These products have been laced with pharmaceuticals that were pulled from the market decades ago. Phen-fen is one that shows up in these products. Other types of pharmaceuticals that may be legal to sell when overseen by a doctor, but are not legal in a dietary supplement — and they’re not even disclosed. 23,000 Americans are sent to emergency rooms every year because of dietary supplements, and fully a quarter of those are the weight loss supplements.”

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Joanne Chung is a 17-year-old advocate with the STRIPED Youth Corps in New York City, which has been taking to Tik Tok to advocate for the bill among America’s youth.

“The response has definitely been very positive," she notes. "I think that as a youth myself, I’m able to connect and reach out to people my age and sort of speak for my own experiences as to how we can help people, and also just inform people of what’s wrong with the current weight loss industry.”

Chung spoke with me from her home in Queens, and says she struggled a lot with her own body image in middle school. She grappled with undiagnosed anorexia between the ages of 12 and 14 — two years of standing in front of the mirror, over-exercising, and counting calories. She never made the jump to diet pills (although she was certainly tempted), but at her lowest point, she was just 88 pounds.

“I didn’t go to the doctor often, but for the doctor’s appointment, I specifically remember right before I dropped a lot of weight — 20 pounds in just a couple of months — I was told that I was getting really skinny, and that my mom had to keep an eye out as to how much I ate," says Chung. "[But] even [then], I found that as encouragement to keep going — at that point, I realized ‘Wow. I had a lot of progress.’”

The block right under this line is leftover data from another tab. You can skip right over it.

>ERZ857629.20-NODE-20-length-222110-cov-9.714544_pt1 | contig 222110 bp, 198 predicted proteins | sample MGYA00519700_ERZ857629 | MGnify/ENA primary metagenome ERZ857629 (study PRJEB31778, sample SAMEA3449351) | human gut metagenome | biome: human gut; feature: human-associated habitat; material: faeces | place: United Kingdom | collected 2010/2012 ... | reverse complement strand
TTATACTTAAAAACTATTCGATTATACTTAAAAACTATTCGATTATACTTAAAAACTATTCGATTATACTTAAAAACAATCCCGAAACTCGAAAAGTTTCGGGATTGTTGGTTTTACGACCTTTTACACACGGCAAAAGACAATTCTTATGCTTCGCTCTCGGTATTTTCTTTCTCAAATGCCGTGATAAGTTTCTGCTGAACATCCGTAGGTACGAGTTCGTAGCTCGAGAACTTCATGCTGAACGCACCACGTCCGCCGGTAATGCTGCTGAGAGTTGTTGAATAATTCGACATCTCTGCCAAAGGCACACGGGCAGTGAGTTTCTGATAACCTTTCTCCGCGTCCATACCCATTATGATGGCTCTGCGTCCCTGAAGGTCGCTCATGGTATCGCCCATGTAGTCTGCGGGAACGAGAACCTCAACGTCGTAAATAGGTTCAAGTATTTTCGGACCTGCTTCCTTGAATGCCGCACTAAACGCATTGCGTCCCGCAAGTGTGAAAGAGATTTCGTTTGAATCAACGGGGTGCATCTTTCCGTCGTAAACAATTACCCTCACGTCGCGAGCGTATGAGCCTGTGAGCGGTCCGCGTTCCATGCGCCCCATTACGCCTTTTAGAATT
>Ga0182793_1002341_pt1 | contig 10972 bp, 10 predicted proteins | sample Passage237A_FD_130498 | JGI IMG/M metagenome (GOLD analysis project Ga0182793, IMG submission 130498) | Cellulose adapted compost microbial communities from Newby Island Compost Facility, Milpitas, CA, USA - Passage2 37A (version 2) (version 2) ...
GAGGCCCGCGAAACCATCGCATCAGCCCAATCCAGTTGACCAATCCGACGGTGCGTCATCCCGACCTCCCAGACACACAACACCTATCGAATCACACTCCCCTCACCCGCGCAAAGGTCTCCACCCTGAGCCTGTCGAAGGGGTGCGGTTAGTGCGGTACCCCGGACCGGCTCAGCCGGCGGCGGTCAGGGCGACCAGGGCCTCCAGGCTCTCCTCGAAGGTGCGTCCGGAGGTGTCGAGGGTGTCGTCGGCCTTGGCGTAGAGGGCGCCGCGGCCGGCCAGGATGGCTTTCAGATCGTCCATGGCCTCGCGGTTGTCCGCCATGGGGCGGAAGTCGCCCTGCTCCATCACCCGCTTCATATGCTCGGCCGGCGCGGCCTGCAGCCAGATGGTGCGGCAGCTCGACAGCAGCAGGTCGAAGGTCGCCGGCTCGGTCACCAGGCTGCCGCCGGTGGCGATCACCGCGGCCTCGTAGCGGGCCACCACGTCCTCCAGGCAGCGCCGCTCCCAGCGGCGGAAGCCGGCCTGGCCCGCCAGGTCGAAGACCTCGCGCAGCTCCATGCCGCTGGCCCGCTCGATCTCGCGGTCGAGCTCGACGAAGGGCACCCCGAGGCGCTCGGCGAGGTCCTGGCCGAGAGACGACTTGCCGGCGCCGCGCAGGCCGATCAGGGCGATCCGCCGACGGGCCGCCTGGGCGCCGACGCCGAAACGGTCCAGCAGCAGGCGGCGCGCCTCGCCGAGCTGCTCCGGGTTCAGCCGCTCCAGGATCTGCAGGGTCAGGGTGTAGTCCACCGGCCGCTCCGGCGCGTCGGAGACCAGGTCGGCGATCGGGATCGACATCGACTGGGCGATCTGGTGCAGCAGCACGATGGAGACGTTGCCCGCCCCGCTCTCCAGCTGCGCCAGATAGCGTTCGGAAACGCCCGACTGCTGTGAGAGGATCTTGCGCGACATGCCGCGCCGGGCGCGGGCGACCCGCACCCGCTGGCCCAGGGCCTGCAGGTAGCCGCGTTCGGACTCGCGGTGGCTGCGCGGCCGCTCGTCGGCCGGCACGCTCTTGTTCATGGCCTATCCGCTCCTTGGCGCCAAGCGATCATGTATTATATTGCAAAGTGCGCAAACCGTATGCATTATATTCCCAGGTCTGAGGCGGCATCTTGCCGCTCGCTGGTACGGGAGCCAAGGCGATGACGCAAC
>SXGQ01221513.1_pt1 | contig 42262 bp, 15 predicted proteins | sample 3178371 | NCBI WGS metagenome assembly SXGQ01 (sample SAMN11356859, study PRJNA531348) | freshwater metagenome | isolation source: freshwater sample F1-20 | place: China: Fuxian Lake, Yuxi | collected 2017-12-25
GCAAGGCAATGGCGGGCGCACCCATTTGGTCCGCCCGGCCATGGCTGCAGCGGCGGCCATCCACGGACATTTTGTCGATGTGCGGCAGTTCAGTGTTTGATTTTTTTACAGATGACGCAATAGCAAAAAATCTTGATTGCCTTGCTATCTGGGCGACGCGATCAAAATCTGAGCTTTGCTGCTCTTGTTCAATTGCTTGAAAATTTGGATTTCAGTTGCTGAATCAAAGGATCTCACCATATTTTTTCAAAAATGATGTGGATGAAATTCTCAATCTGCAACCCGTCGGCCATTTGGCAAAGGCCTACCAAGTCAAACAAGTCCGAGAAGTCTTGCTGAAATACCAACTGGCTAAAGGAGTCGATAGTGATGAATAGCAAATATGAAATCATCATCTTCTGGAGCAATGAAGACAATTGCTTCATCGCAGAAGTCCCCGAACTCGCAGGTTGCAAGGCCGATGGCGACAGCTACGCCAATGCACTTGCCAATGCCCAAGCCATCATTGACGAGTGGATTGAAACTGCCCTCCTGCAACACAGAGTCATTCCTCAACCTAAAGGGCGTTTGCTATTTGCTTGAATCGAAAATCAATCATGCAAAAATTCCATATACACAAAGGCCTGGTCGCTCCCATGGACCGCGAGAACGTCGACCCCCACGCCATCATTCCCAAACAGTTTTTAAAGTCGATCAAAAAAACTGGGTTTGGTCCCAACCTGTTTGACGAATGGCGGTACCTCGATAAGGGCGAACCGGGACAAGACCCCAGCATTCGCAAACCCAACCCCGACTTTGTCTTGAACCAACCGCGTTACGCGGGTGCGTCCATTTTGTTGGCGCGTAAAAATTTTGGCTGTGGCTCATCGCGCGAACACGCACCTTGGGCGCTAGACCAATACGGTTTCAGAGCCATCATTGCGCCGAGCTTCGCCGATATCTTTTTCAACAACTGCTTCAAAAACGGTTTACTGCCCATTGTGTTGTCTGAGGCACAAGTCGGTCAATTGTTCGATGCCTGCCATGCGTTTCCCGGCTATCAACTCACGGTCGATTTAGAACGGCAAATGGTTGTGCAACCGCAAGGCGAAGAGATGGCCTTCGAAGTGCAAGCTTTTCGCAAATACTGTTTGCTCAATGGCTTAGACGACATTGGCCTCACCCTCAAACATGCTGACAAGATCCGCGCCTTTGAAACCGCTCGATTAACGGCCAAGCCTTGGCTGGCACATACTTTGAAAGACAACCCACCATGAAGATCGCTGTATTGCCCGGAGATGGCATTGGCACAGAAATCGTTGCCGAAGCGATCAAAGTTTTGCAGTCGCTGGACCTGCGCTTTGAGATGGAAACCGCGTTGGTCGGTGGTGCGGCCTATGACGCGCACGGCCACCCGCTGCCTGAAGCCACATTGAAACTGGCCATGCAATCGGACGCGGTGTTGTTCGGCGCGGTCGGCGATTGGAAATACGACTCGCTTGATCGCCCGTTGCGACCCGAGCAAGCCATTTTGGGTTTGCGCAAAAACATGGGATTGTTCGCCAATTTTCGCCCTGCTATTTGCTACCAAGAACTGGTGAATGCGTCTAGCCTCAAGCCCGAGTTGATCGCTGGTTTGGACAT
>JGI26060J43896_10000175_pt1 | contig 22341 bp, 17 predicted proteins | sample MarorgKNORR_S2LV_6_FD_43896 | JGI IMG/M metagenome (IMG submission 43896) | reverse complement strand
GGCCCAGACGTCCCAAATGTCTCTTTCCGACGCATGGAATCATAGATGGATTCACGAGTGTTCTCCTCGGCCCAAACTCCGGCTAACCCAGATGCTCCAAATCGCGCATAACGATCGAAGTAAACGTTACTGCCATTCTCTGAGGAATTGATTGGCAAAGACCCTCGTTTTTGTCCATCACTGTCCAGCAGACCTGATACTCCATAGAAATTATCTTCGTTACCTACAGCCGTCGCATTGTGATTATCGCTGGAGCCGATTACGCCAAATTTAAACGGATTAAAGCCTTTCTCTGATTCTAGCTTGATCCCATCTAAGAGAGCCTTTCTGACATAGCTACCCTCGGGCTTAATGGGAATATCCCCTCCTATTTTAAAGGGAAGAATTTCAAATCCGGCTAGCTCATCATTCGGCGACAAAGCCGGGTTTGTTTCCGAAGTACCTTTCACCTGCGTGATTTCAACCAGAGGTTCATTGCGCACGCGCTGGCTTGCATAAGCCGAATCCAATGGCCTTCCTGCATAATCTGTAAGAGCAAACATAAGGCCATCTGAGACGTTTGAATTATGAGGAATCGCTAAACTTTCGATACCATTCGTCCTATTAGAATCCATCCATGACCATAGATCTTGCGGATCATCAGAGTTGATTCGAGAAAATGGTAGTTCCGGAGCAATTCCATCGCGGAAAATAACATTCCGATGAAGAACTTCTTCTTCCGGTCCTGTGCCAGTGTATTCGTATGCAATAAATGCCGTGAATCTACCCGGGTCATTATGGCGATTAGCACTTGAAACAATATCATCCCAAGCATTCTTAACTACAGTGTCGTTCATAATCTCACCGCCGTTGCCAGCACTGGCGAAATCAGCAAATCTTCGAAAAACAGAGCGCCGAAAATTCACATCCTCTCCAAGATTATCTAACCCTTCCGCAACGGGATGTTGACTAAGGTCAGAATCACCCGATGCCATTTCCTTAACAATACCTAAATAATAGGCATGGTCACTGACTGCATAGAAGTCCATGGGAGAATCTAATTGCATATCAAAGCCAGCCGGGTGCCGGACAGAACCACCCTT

Chung says it's hard to pinpoint what exactly prompted her anorexia. She didn’t really participate in sports, so she wasn’t watching her weight for athletic reasons. She had plenty of friends and a supportive family, but that picture of a “skinny ideal” was presented to her at a young age. She looks back on her favorite children’s TV shows, like Nickelodeon’s iCarly, where the main characters were fit and beautiful in a conventional way, while heavier side characters, like Gibby, went shirtless to the tune of a laugh track. Chung says fatter characters were always demoted to comic relief — or worse, the butt of the joke. And who wants to be that? But regardless of the factors that may have established her mindset, Chung says isolation is what fueled it.